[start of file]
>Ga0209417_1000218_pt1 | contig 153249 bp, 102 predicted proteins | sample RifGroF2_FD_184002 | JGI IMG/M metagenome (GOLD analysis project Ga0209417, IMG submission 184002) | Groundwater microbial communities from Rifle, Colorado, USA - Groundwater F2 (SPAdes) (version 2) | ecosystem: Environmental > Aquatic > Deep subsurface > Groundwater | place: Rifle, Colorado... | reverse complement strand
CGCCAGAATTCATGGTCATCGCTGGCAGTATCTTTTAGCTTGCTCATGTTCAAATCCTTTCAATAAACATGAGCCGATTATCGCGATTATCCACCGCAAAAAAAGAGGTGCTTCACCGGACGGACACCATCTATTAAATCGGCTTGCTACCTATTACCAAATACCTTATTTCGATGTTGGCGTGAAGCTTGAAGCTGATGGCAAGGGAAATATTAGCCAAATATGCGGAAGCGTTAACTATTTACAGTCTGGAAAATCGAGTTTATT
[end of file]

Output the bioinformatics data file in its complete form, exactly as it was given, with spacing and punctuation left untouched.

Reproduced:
>Ga0209417_1000218_pt1 | contig 153249 bp, 102 predicted proteins | sample RifGroF2_FD_184002 | JGI IMG/M metagenome (GOLD analysis project Ga0209417, IMG submission 184002) | Groundwater microbial communities from Rifle, Colorado, USA - Groundwater F2 (SPAdes) (version 2) | ecosystem: Environmental > Aquatic > Deep subsurface > Groundwater | place: Rifle, Colorado... | reverse complement strand
CGCCAGAATTCATGGTCATCGCTGGCAGTATCTTTTAGCTTGCTCATGTTCAAATCCTTTCAATAAACATGAGCCGATTATCGCGATTATCCACCGCAAAAAAAGAGGTGCTTCACCGGACGGACACCATCTATTAAATCGGCTTGCTACCTATTACCAAATACCTTATTTCGATGTTGGCGTGAAGCTTGAAGCTGATGGCAAGGGAAATATTAGCCAAATATGCGGAAGCGTTAACTATTTACAGTCTGGAAAATCGAGTTTATT